What Not to Do

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Hand pulling out file in filing cabinet with tax forms and papers with words Refund and Taxes 2018 handwritten on file folder conceptual dollar signs images and light bulb for ideas on tax refund conceptual financial planning photography

I hate to say it, but tax time will be here before you know it. Consider today’s fraud case to be a prime example of what not to do when it comes to filing your taxes. Jordan Sudberg, a pain management doctor from Long Island, N.Y., pled guilty to tax evasion for the years 2015 – 2017. He claimed false deductions related to his issuance of hundreds of business checks. (These checks falsely represented payments for business services, which he traded for cash to a black market money exchange network.)

As a medical professional, one could say that the pain management doctor should have been in the business of caring for people, not causing pain or evading taxes. Sudberg made up false business expenses to conceal large portions of his income earned from his medical practices. He falsely claimed more than $1 million in deductions that should have been reported to the IRS as taxable income.

Sudberg owned two S-corporations through which he operated a medical practice, specializing in pain management. These locations were in Manhattan, Long Island and Queens. He issued hundreds of checks made payable to companies, falsely purporting to be business services payments. (But they weren’t. None of the businesses had performed any business services for the S-Corporations.)

Sudberg received cash from the value of the checks less a small fee. He incorrectly reported to the IRS that the checks were for legitimate business expenses and claimed deductions in the check amounts. (This definitely reduced his tax burden.)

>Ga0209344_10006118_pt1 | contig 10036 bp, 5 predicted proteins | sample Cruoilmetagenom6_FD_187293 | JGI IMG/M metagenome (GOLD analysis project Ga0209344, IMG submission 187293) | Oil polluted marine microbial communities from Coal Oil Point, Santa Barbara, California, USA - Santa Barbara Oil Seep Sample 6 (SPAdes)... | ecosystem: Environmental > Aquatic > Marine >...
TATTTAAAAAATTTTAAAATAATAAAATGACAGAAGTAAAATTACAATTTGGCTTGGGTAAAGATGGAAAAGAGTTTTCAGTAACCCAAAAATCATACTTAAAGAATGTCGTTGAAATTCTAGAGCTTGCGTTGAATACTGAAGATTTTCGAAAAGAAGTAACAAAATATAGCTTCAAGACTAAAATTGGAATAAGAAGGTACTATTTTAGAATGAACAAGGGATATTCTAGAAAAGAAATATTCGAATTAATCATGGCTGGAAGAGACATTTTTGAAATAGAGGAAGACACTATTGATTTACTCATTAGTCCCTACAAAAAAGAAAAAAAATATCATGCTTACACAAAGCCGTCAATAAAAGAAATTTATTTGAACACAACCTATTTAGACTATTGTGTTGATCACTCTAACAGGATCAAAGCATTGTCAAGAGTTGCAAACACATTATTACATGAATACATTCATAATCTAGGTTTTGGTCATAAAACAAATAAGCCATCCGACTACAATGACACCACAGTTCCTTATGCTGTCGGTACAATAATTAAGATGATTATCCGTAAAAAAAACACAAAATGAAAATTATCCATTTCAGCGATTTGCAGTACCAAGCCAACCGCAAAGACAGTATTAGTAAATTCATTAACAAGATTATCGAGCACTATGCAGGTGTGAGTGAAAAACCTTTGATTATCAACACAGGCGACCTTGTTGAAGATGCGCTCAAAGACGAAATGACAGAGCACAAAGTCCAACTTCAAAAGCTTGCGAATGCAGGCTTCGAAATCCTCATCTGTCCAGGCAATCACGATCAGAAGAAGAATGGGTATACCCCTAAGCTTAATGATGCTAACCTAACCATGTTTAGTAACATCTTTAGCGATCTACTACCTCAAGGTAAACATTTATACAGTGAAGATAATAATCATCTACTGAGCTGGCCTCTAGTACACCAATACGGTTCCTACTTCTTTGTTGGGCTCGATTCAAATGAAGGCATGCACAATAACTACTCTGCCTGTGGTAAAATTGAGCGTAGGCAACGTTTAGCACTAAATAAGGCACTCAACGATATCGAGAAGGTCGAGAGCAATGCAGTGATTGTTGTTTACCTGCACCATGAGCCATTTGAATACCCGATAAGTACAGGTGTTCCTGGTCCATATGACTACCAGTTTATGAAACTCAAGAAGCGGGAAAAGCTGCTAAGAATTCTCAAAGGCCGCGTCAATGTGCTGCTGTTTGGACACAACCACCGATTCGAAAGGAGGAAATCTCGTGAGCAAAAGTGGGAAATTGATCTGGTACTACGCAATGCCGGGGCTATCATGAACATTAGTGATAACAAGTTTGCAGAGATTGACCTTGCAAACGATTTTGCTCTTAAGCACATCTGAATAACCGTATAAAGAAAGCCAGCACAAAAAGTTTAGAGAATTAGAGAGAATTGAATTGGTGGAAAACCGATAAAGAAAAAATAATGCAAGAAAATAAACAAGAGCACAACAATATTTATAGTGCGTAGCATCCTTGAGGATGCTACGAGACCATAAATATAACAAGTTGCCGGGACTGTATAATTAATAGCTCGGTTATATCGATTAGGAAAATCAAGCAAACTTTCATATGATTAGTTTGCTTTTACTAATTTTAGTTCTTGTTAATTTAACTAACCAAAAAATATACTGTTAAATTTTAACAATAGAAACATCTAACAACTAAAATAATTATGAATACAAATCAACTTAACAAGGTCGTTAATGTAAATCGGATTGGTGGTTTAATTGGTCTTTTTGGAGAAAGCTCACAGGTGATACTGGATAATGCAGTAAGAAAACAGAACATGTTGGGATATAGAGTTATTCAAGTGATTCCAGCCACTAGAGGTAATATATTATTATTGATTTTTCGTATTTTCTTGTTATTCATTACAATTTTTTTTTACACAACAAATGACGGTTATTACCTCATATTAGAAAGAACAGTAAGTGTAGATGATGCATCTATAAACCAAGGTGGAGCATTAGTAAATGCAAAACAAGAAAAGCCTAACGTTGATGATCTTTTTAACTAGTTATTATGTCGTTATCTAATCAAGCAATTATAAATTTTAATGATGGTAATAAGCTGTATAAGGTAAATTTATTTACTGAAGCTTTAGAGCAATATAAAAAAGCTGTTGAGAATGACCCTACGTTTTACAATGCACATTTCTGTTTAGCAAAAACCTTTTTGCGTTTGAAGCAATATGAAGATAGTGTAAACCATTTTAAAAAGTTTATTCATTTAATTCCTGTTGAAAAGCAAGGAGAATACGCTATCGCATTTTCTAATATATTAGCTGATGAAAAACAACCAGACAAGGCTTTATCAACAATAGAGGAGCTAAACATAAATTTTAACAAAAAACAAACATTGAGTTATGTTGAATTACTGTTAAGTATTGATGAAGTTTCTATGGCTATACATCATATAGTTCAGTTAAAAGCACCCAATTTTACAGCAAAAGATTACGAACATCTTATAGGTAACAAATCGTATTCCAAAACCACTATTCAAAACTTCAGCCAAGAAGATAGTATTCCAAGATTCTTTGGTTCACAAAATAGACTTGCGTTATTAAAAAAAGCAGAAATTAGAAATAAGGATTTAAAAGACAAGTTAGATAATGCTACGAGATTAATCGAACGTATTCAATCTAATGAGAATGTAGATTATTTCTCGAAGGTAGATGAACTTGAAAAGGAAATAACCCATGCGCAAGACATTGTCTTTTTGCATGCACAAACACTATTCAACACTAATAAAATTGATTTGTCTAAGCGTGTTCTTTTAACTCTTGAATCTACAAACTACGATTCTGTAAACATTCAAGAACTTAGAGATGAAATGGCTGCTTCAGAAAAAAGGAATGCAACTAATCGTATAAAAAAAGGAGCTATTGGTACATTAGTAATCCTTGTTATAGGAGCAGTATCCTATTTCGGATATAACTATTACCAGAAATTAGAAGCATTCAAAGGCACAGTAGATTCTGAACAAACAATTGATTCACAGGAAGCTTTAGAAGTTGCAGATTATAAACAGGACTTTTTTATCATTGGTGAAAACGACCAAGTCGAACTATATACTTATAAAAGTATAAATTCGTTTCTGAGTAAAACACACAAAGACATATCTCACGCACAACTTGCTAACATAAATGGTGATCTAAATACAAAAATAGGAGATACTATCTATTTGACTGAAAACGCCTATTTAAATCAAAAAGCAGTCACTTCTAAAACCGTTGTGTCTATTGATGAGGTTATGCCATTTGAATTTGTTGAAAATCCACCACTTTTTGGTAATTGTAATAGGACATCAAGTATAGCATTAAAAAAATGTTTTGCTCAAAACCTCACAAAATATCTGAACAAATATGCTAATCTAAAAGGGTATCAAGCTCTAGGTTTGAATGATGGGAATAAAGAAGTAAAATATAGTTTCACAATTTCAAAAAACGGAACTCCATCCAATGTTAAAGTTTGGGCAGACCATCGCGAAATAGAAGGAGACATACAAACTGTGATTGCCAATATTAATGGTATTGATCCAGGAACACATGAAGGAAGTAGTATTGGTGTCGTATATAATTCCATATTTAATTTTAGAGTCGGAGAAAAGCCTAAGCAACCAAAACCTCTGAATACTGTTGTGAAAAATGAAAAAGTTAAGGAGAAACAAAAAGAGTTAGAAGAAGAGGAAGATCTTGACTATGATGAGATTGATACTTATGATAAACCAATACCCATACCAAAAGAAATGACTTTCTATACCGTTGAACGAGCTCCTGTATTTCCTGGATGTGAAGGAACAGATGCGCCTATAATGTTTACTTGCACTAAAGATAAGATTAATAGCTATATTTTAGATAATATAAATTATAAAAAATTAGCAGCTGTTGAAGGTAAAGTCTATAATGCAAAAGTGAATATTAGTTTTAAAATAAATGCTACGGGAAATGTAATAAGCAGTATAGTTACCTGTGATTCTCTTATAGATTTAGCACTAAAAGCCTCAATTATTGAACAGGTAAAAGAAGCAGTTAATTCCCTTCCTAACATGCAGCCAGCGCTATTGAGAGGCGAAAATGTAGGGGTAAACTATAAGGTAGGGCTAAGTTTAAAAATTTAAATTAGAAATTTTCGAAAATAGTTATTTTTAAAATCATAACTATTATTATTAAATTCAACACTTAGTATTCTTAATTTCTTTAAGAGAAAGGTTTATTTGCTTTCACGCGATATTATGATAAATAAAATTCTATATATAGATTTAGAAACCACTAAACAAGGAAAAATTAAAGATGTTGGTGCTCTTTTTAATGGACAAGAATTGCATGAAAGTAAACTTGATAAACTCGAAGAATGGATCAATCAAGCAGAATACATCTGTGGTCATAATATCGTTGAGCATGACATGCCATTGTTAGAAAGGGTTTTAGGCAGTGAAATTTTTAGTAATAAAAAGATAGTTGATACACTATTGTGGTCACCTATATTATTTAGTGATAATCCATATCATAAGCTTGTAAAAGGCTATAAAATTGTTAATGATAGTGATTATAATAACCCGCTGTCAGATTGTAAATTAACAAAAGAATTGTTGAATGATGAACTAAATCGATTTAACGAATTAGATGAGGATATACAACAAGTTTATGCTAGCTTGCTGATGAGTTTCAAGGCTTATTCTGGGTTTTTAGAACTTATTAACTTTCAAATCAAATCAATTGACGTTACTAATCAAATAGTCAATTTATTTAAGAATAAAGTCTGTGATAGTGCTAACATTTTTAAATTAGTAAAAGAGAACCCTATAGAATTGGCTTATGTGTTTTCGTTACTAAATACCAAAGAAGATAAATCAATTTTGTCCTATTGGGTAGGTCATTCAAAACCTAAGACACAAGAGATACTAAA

The tax evasion scheme supported an unlicensed money services network operated by co-conspirators. This network generated a false and nominally legitimate source of funds, including the laundering of narcotics proceeds. (So much for taking care of patients. He was using their addictions to make money. What a nice guy.)

Sudberg pleaded guilty to one count of tax evasion for carrying out this complicated ruse that involved more than $1 Million in fraudulent tax deductions. When sentenced in February 2022, he could receive five years in prison. Sudberg agreed to pay $551,660 in restitution to the IRS and forfeit another $243,257.

Today’s Fraud of the Day comes from a Department of Justice press release, “Long Island Pain Management Doctor Pleads Guilty To Tax Evasion,” dated November 23, 2021.

Damian Williams, the United States Attorney for the Southern District of New York, Thomas Fattorusso, Special Agent in Charge of the Internal Revenue Service – Criminal Investigation (“IRS-CI”) New York Field Office, and Keith Kruskall, Acting Special Agent in Charge of the New York Office of the Drug Enforcement Administration (“DEA”), today announced that defendant JORDAN SUDBERG pled guilty to tax evasion for the calendar years 2015 through 2017, in connection with false deductions from a scheme involving his issuance of hundreds of business checks falsely purporting to be payments for business services, which he provided in exchange for cash to a black market money exchange network.  As part of his plea SUDBERG agreed to pay $551,660 in restitution to the Internal Revenue Service (“IRS”), and forfeit an additional $243,257.  SUDGERG pled guilty today before U.S. District Judge Paul A. Crotty.

U.S. Attorney Damian Williams said: “As he admitted in court today, Jordan Sudberg engaged in a years-long pattern of fabricating false business expenses to conceal from the IRS large portions of his substantial income earned from his medical practices.  He fraudulently claimed more than $1 million in deductions that should have been reported to the IRS as taxable income, and allowed other individuals to create purportedly legitimate origin for their illicit cash in the process.  Now Sudberg awaits sentencing for his crime.”

 

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Larry Benson is currently the Director of Strategic Alliances for Revenue Discovery and Recovery at LexisNexis Risk Solutions. In this role, Benson is responsible for developing partnerships for the tax and revenue and child support enforcement verticals. He focuses on embedded companies that have a need for third-party analytics to enhance their current offerings.